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Emigré’s Song

It’s a long, long while since Kurt Weill got his due.

Oct 15, 2012, Vol. 18, No. 05 • By JONATHAN LEAF
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The major critical question concerning Kurt Weill is how to judge the music he wrote after he emigrated to the United States in 1936. Without Brecht’s anticapitalist bumper stickers (“Who is the greater criminal? He who robs a bank or he who founds one?”—The Threepenny Opera), Weill’s works purposefully assimilated popular American styles. And while a number display a left-wing political consciousness, they are not only crowd-pleasing but frequently and unashamedly patriotic.

A signal moment in Weill’s re-invention of himself was his attending a dress rehearsal for the first production of Porgy and Bess. He had been invited by Ira Gershwin, and afterwards commented, “It’s a great country where music like that can be written—and played.” In the years that followed, Weill and Lenya refused to self--segregate with other émigrés and made a point of speaking English when alone with one another. (To the same end, Weill asked that his name be pronounced “while” rather than “vile.”) 

When commissions from opera houses ceased coming, he took pleasure and pride in writing Broadway musicals, which often prompts the vaguely derisive critical tone towards his later work. Yet Weill found more competent, if less prestigious, collaborators in America. One of his most important works was a thoroughly accessible opera based on Elmer Rice’s Pulitzer Prize-winning domestic tragedy, Street Scene, with lyrics adapted by Langston Hughes.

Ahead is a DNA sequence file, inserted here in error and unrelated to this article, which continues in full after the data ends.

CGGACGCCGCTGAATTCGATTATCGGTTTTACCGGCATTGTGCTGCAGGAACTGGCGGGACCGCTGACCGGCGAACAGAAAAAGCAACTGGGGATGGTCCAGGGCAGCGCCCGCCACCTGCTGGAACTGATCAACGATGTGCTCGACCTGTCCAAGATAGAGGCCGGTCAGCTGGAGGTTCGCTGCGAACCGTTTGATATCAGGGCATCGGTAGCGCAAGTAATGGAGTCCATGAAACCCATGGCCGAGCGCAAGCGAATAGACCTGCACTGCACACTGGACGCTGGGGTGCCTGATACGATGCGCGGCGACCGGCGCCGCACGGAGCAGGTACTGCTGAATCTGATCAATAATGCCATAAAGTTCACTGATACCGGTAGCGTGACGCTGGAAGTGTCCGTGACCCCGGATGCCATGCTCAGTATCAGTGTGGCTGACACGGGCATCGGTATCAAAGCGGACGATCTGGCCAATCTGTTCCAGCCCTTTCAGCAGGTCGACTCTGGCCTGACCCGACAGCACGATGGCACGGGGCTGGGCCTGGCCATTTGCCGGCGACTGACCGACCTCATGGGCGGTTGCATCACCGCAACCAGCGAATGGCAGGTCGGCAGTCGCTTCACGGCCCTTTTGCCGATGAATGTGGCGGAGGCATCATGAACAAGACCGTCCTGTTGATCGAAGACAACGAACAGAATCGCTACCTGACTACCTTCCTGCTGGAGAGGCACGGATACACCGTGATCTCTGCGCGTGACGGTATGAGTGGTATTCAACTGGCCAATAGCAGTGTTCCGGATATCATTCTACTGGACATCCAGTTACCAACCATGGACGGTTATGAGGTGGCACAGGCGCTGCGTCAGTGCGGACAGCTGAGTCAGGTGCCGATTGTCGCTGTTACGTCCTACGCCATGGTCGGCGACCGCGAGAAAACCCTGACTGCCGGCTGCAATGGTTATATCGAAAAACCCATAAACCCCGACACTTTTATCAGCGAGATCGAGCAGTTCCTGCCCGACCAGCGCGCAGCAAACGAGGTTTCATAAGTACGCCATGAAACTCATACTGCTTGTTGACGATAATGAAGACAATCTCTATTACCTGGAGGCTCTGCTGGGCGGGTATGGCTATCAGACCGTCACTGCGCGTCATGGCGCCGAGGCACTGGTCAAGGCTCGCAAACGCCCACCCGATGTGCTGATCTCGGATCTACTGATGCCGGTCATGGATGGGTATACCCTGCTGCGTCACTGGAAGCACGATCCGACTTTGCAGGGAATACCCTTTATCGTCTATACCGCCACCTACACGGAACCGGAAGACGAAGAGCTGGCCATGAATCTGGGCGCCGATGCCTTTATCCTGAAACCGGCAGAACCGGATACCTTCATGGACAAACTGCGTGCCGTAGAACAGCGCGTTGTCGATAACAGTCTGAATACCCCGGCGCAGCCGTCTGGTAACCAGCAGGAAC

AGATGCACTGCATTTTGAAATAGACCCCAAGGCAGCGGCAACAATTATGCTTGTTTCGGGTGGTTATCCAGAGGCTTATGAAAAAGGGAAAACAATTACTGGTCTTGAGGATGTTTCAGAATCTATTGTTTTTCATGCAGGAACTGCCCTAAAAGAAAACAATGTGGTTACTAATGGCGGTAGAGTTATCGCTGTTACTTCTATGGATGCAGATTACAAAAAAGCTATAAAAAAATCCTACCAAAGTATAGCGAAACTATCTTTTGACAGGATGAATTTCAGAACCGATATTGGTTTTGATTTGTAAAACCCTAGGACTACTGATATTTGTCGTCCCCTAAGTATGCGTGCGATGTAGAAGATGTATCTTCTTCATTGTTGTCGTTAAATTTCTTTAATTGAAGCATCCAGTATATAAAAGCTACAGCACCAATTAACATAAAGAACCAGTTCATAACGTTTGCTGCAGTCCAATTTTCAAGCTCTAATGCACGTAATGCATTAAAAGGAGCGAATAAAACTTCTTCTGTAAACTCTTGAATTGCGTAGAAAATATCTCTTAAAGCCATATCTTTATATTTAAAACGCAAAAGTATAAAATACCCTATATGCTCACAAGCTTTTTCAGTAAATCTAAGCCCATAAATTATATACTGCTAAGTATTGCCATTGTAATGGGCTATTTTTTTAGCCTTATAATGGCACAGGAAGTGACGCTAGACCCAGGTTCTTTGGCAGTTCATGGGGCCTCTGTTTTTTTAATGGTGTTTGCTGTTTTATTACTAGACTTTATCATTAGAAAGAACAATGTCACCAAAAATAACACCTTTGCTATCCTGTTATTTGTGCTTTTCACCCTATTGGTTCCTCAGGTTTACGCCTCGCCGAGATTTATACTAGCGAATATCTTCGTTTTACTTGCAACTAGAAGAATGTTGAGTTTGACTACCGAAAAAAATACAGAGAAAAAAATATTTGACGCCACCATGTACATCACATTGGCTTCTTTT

Weill found similarly talented (though very different) collaborators in Ira Gershwin and Moss Hart (Lady in the Dark), Gershwin and Edwin Justus Mayer (The Firebrand of Florence), Ogden Nash (One Touch of Venus), and Maxwell Anderson (Knickerbocker Holiday, Lost in the Stars, and a gorgeous but unfinished Huckleberry Finn). The music improved as well: “Speak Low,” “That’s Him,” “Sing Me Not a Ballad,” “September Song,” and “O Captain! My Captain!” were all written in America. And while these songs present Weill’s special gift for adopting the mood and perspective of his characters, they possess a warmth often lacking in his work with Brecht. 

Still, Weill’s music continued to have its bite, never drifting into the cloying cheeriness or maudlin vulgarity of so many show tunes. It is also why Weill grew to be such a favorite composer for rock singers like Jim Morrison and Marianne Faithfull. 

In the past decade, “serious” aficionados have opened their arms to Stephen Sondheim: Thus, Sweeney Todd is performed in opera houses and Sondheim’s musicals are now the darling of summer stock and regional theaters. But cultural arbiters would do better to look to Kurt Weill: Although in need of a rewrite to its book, The Firebrand of Florence, Weill’s offbeat operatic musical about Benvenuto Cellini, has one of the best scores ever written for the American stage—and no cannibalism or cheap psychologizing about presidential assassins. 

A reassessment of Weill ought to be part of a broader reevaluation of the music of his time. In Europe, there is a rapidly developing awareness that his contemporary, Erich Korngold, wrote one of the great romantic operas in Das Wunder der Heliane. And here in America, there is increasing acknowledgment of the importance of the operas of Leoš Janáček and Francis Poulenc, an appreciation that ought to go hand in hand with renewed respect for all of the century’s great melodists: Sergei Rachmaninoff and Sir Edward Elgar, of course, but also Richard Rodgers and Cole Porter and Frederick Loewe.

The reawakening of interest in Kurt Weill has been a gradual phenomenon since his death in 1950. It needs to be a component in a broader shift in taste and understanding.

Jonathan Leaf, a playwright in New York, is the author of The Politically Incorrect Guide to the Sixties.

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